The Glaciology and Geomorphodynamics Group at University of Zurich is working on the following projects: ‘Permafrost distribution modelling based on energy-balance data’ (Catherine Mittaz, Martin Hoelzle); ‘GIS-based modelling of creeping mountain permafrost’ (Regula Frauenfelder); ‘Analysis and spatial modelling of permafrost distribution in coldmountain areas by integration of advanced remote sensing technology’ (Stephan Gruber); ‘Investigation of perennial ice patches’ (K. Schulz, R. Frauenfelder); and ‘Analyses of permafrost creep using digital photogrammetry’ (Andraes Kääb). Markus Lerjen finished his MSc. thesis on ‘Frozen talus slopes’, and Sonja Oswald finished a MSc. on ‘Relation between permafrost and debris flows in the Valais Alps’. Research results were presented at the 1st European Permafrost Conference in Rome, March 2001 and at the 5th Conference on Geomorphology in Tokyo, August 2001. Temperature conditions in steep rock slopes, especially as related to instability problems in warm and degrading permafrost, are being parameterised by combined single-channel temperature datalogger measurements and spatial modelling (Wilfried Haeberli, Stephan Gruber, Jeannette Nötzli and Marco Peter).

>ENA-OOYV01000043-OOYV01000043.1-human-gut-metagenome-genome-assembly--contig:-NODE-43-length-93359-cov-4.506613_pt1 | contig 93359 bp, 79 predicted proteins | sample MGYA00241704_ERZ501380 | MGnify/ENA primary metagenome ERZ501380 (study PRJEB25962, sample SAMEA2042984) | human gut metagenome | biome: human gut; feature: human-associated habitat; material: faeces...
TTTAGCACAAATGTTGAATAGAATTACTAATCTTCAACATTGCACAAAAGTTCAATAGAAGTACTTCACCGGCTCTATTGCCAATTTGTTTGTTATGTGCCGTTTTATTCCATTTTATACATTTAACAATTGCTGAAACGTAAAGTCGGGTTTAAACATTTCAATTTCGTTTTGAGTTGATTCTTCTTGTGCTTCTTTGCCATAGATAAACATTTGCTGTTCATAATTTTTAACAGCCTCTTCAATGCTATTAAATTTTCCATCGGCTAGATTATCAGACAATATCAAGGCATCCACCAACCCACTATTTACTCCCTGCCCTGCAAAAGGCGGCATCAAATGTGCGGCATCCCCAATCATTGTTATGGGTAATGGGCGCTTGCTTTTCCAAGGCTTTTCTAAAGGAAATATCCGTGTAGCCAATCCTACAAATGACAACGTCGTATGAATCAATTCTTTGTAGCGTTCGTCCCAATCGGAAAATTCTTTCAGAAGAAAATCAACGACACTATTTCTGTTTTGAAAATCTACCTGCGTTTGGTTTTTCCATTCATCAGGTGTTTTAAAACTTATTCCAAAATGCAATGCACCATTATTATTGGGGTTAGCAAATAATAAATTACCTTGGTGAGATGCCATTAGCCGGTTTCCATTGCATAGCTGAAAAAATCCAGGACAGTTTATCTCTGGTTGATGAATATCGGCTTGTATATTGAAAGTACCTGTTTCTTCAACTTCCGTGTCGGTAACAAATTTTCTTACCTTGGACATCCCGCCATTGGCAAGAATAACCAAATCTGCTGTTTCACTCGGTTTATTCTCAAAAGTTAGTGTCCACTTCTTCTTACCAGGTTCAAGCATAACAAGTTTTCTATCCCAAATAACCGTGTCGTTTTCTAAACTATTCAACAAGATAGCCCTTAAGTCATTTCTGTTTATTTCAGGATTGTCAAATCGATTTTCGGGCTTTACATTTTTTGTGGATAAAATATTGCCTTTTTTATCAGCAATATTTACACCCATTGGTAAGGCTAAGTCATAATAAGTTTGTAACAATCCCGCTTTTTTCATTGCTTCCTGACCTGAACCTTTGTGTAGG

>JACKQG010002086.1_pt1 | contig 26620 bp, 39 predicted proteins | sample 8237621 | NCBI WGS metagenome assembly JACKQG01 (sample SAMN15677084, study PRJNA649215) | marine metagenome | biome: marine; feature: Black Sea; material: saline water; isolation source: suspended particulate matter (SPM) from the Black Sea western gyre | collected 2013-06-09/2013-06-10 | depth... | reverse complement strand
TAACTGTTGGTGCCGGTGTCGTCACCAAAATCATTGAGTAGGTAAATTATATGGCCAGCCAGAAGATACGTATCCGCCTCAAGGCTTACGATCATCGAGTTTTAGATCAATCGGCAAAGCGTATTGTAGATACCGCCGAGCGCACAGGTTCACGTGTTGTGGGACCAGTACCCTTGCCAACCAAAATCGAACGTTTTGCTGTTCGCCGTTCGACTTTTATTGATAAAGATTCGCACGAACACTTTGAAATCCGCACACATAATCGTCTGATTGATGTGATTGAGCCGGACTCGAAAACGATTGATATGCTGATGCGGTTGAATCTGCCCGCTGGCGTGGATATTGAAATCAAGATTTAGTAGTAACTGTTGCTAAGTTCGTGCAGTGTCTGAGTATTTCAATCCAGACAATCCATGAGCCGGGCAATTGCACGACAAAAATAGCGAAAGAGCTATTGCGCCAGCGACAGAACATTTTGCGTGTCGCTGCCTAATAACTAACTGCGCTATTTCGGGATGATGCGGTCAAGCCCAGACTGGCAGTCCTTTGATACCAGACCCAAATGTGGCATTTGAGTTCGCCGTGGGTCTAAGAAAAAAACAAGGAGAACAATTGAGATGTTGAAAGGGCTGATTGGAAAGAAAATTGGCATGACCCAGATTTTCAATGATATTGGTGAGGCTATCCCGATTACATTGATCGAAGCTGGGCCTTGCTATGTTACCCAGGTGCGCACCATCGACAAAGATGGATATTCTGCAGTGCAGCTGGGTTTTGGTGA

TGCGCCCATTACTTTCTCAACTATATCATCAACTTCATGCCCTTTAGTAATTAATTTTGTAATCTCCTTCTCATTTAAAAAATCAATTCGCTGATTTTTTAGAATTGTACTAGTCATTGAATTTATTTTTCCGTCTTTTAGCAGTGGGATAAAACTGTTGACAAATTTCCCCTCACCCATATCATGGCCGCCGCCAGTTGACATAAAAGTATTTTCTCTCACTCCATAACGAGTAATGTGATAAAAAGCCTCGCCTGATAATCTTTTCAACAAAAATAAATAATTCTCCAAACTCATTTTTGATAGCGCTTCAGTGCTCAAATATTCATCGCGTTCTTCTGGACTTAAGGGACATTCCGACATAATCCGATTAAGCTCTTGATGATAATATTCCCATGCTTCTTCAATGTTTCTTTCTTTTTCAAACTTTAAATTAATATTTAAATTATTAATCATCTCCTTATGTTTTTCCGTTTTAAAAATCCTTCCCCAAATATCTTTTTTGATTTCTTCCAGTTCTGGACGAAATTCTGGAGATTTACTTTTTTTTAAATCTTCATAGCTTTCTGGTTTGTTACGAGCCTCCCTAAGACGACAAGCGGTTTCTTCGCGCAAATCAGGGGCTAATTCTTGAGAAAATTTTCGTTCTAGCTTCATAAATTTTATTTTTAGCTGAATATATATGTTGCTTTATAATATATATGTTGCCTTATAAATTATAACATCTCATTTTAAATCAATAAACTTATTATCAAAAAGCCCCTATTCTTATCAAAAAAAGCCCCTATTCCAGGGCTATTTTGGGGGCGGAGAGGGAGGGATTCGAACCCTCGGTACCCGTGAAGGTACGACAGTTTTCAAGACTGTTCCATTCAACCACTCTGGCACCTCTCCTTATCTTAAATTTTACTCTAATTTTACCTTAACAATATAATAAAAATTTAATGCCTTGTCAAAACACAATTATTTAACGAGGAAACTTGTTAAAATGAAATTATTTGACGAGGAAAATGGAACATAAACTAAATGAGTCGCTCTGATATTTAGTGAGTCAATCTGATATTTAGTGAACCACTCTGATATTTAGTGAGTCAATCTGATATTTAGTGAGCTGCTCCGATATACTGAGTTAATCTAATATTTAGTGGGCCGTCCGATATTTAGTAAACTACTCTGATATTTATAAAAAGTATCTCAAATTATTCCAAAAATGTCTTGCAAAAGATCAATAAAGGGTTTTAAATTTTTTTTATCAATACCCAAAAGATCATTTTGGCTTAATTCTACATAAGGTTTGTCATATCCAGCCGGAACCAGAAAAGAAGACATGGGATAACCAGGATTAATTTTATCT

The Swiss Federal Institute for Snow and Avalanche Research (SLF) is continuing to investigate snow-supporting structures in permafrost terrain by monitoring ground temperatures and slope movements at three high altitude permafrost sites equipped with avalanche defence structures. The aim of the project, which started in 1996, is to determine whether snowsupporting structures modify the thermal regime of the ground and whether slope stability is affected. Different types of structures and foundations are being tested for their efficiency on steep slopes in unstable, frozen sediments. Federal guidelines for the construction of snow-supporting structures in permafrost terrain were published by SLF in 2000 and used for current building sites. The project is supported by the Swiss cantons Valais and Graubünden.

The Institutes of Geography, Universities of Lausanne (Christophe Lambiel, Emmanuel Reynard) and Fribourg (Reynald Delaloye, A. Turatti) have focused on four types of sites: glacier forefields, rock glaciers, talus slopes and low altitude places. Investigations are performed by applying geoelectrics and surface thermal methods at various sites. Glacier forefields are studied in particular in the Verbier area in collaboration with the Institute of Geophysics at the University of Lausanne (L. Baron, R. Monnet, and L. Marescot). A joint project between the Institutes of Geography of Fribourg and Lausanne, the University Institute Kurt Bösch at Sion (Ralph Lugon) and the Department of Geography at the University of Valladolid, Spain (Enrique Serrano) aims at understanding the glacier/permafrost relationships in the Little Ice Age moraines systems in the Posets Massif, Central Pyrenneas (Spain). Several projects related to permafrost are in the phase of implementation, which is guided by the Academia Engadina (Felix Keller). At Pontresina a combined avalanche – debris flow dam is being constructed to protect the village against natural hazards. The University of Bern (Group for Applied Geomorphology, Dragan Mihajlovic) continued the studies on radiation- and energy balance at Fruggentälti/ Gemmi.

Daniel Vonder Mühll (